said A. B. hath forfeitedthe sum ofl. for his offence aforesaid, to be distributed as the law directs, according to the statute in that case made and provided.”—In the case in question, the offence was stated “at Ullesthorpe ;” and the judgment was in these terms, viz. “ I do hereby adjudge and direct, that out of the said sum of 40s. so forfeited, 158. be applied in making satisfaction to, &c.; and that 25s., the remainder, be paid to the overseers of the cownship of Ullesthorpe aforesaid, for the use of the poor of the said township, according to the statute,” &c. It was alleged and admitted to be the fact, but it did not appear upon the face of the conviction, that Ullesthorpe was a township supporting its own poor. But the court, without admitting that, if the fact had so appeared, it would have supported the conviction, were clearly of opinion that, as it stood, it could not be supported. R. v. Priest, 6 T. R. 538.

In a conviction of defendant for causing to be acted at a certain place called the Coburg Theatre, in the parish of St. Mary, Lambeth, for gain and reward, a certain entertainment of the stage called Richard the Third;" the evidence stated, that the Coburg Theatre was in the parish of Lambeth, and the adjudication of the penalty was to the poor of the parish of St. Mary, Lam. beth: and it was held, that this was no variance, it not appearing that there were two distinct parishes so named. R. v. Glossop, 4 B. & A. 616.

By stat. 18 G. 3. c.19., where any complaint shall be made before any justice or justices of the peace, and any warrant or summons shall issue in consequence of such complaint, then it shall be lawful for such justice or justices, who shall have heard and determined the matter of the said complaint, to award such costs to be paid by either of the parties, and in manner and form as to him or them shall seem fit, to the party injured. (a) Given under my hand (or, our hands, &c.) and seal, the- day of

in the year of our Lord - -] A conviction should be under the hand and seal of the magistrate ; and a justice ought to give the defendant a copy of the conviction, if he demands it: it is a record (b), and he is entitled to it. R. v. Midlam, 3 Burr. 1720.

An impossible or an incongruous date, if the conviction be complete without it, may be rejected as surplusage, and will not vitiate. As, if the justice in the concluding part states that he has, in witness of conviction, put his hand and seal on a day prior to that on which the offender was convicted, and the offence committed. R. v. Picton, 2 East, 196.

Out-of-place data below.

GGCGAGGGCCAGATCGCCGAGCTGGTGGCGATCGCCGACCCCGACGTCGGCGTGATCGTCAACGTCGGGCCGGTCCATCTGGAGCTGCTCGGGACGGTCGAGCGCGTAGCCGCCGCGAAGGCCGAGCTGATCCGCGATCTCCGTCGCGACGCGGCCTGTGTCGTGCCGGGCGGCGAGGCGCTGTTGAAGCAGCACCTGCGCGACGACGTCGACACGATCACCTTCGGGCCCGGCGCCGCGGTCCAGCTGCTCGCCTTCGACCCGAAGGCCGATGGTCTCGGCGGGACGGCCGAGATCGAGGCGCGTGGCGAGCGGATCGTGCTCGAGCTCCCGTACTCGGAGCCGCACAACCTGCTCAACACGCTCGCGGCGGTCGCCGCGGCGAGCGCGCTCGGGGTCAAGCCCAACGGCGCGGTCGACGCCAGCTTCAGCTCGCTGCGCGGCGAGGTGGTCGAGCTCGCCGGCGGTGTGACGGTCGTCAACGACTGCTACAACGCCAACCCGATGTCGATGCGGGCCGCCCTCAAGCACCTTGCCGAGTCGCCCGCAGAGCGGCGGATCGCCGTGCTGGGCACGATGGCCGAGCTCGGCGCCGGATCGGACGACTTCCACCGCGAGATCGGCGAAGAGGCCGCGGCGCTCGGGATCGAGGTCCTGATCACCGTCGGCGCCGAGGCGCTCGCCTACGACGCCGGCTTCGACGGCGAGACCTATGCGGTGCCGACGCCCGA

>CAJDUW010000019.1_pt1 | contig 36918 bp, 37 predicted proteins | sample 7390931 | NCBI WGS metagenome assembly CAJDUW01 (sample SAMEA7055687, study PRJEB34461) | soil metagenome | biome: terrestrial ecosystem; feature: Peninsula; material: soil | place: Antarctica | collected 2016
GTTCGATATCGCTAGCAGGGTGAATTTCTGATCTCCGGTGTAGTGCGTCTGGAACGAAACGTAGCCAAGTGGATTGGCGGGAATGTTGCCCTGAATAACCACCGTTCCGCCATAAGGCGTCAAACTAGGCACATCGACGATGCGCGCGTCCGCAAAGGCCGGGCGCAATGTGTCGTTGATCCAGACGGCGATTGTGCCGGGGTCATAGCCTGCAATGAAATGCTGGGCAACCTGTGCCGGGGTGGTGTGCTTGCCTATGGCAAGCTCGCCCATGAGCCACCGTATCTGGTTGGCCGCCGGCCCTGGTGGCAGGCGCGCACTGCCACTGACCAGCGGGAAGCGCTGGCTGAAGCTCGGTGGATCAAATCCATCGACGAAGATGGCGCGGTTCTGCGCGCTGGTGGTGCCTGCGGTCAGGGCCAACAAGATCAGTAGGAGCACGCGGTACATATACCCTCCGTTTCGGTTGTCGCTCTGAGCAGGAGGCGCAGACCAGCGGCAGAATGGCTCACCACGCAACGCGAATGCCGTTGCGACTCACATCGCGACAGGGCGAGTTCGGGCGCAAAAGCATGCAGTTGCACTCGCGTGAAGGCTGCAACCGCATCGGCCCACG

But the date of the conviction is material, when the statute, on which it is founded, requires that the conviction shall take place within a prescribed period, after the offence committed. In such a case, the date must be within that period, when compared with the date alleged for the offence. Paley, Conv. 174. R. v. Bellamy, 1 B. & C. 500.

18 G. 3. c. 19. Awarding costs.

Sealing

Date.

(a) For the manner of levying such costs, and other regulations made by 18 G. 3. c. 19. see post, tit. Costs; where also the Forms, given by the statute, of awarding Costs of the warrant of Distress, and Commitment upon nonpayment, will be found.

(6) A record is a memorial or remembrance in rolls of parchment. 1 Inst. 260. -In general, I think, a conviction ought to be upon parchment, but if on paper it is good in law, unless the statute directs otherwise. - (Note to former edition.)

(6) Where a Form is given by the Statute on which the

Conviction proceeds. Almost every modern penal statute authorizing summary convictions (including Peel's Acts, Lord Lansdowne's Act, and the Game Act,) provides a form of conviction for offences against the act, and enacts that the convicting justice may cause the conviction to be drawn up in the given form, or in any other form of words to the same effect, as the case may require.

But it must be observed, that these forms almost invariably Accuracy releave a blank for the specification of the offence. And in filling quired in deup such blank, the same accuracy and certainty is required, in scribing the describing the offence, as in the information, in cases where no particular form of conviction is provided. See R. v. Nield, 6 East, 419, R. v. Hazell, 13 East, 139. Ex parte Hawkins, 2 B. & C. 31. (stated antè, p. 701, 702.)